The viewer makes choices for Stefan as he prepares to pitch a local game developer, Tuckersoft. The first choice presented to the viewer, for example, is whether Stefan eats Sugar Puffs or Frosties for breakfast. The inconsequentiality of such initial choices recalls the tired “butterfly effect” trope, as clearly these banal decisions determine our initial path toward the story to an unknown degree. It’s not the only place in which Bandersnatch edges toward the simplistic, but these early choices function like a video game tutorial, which corresponds more interestingly with the film’s themes.

Gradually, Stefan transitions from unaware main character to unwilling avatar of the viewer’s decisions. Tuckersoft offers to publish his game, and as he copes with the months-long process of writing it, we’re asked to decide how he handles the stress: whether he wrecks his computer, pounds his desk, opens up to his therapist (Alice Lowe), or takes his frustration out on his meek father (Craig Parkinson). Stefan begins to suspect that he isn’t in total control of such actions, and this suspicion is encouraged by his new acquaintance, Colin Rockman (Will Poulter), Tuckersoft’s legendary bad-boy game designer.

The wiry, bleached-blond Colin represents the unlikely prophet archetype created by cyberpunk and hacker culture, his transcendent coolness coded in the terms of ‘80s cultural capital: Whereas Stefan listens to mainstream pop like the Thompson Twins, Colin listens to Depeche Mode and Tangerine Dream. Colin also appears to be tapped into a higher reality, as in the film’s most memorable scene, in which he explains to Stefan during an acid trip his Daviesian/Dickian theory that reality is actually made up of the sum of several different branches of reality. His and Stefan’s world, his theory suggests, is little more than a game, a repeatable simulation dependent on a system of rules outside of their control. Depending on the story path the viewer chooses from this point, this system is run by a demon called pAX, a government program called P.A.C.S., or a computer program called Netflix.

Netflix, Bandersnatch reflexively proposes, is one big choose-your-own-adventure story, in which we are presented with a bounty of options construed as our own idea (“Because you liked…”). A streaming service like Netflix, a medium of proscribed choices, offers an experience that’s more like a game than a narrative, and games offer only the illusion of free agency. It’s a fitting point to make with Netflix’s first truly interactive film, but as with many episodes of Black Mirror, there’s also something fairly obvious and one-dimensional about it—or perhaps the problem is in the presentation.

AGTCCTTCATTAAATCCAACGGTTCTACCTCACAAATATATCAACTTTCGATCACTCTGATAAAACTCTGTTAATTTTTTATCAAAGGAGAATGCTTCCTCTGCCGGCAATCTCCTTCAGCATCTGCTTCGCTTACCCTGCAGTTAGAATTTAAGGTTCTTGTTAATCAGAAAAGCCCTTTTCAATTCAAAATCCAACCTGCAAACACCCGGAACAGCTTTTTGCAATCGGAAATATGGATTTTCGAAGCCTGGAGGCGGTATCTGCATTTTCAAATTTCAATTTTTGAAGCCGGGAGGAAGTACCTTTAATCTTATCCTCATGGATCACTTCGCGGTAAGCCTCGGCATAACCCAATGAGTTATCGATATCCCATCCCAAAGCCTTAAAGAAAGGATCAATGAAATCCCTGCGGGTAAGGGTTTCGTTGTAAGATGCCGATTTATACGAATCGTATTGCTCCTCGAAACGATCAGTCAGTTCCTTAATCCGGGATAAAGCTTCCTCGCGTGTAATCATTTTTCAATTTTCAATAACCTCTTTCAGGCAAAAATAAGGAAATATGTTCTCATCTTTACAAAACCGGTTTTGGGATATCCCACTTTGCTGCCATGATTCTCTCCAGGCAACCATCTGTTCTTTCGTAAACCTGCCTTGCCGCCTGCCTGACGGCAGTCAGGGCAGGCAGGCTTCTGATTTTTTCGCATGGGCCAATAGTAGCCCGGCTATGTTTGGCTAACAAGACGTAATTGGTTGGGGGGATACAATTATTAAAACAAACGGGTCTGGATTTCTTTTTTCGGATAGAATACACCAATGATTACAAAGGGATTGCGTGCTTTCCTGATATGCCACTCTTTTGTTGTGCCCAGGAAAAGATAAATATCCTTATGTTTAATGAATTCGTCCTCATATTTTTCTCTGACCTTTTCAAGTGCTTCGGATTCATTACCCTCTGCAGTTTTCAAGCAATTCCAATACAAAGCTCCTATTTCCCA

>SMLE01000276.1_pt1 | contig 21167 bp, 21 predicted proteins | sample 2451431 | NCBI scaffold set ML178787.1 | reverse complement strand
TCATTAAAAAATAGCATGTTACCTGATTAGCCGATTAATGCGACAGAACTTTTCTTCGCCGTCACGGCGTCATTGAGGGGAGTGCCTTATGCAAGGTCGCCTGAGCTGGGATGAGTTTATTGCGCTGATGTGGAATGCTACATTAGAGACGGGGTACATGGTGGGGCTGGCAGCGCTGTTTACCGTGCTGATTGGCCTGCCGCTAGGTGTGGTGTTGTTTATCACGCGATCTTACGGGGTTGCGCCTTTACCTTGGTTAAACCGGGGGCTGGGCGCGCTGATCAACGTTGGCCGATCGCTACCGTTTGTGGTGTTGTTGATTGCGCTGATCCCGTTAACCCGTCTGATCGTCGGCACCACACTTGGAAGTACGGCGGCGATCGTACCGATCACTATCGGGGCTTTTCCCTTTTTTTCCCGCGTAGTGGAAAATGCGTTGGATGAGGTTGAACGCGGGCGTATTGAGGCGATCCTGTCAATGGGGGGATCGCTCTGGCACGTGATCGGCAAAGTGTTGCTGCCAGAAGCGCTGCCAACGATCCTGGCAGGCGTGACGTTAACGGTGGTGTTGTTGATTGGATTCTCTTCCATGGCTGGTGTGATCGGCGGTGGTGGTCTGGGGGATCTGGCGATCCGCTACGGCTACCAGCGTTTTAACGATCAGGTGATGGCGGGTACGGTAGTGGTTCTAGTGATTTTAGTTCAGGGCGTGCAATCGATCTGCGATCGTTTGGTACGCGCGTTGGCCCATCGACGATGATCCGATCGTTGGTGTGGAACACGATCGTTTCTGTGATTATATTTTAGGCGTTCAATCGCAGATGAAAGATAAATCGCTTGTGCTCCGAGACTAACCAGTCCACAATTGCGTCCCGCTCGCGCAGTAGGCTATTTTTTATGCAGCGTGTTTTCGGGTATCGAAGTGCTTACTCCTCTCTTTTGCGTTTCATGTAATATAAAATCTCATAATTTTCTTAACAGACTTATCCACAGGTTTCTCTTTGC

Writer Charlie Booker and director David Slade attempt to manage the potential tediousness of Bandersnatch‘s metatextuality by making the film about metatextuality itself, but in many branches of the story they lapse into using self-reflexivity as a facile punchline. For one, trying to confront Stefan with the reality of his situation leads to a dead-end joke of a conclusion concerning Netflix viewers’ demands for action. Whenever viewers access such a concluding scene, they’re presented with the option of returning to a pivotal decision and pursuing a different path, but each of the five main endpoints feel more like a metatextual short circuit than a completed pathway.

It’s not so much its pat technophobia, then, that makes Bandersnatch unsatisfying. In the tradition of great sci-fi anthology shows like The Twilight Zone and The Outer Limits, Black Mirror‘s stories are often effective without being subtle. At their worst, they merely recapitulate omnipresent popular anxieties, but at their best they compel critical reflection on the technologies that structure our lives. Whatever assemblage of parts make up an individual viewer’s experience of Bandersnatch, it will likely be a mixture of both.

Cast: Fionn Whitehead, Will Poulter, Alice Lowe, Craig Parkinson, Asim Choudhry, Tallulah Haddon, Jonathan Aris, Suzanne Burden, Jeff Minter Airtime: Netflix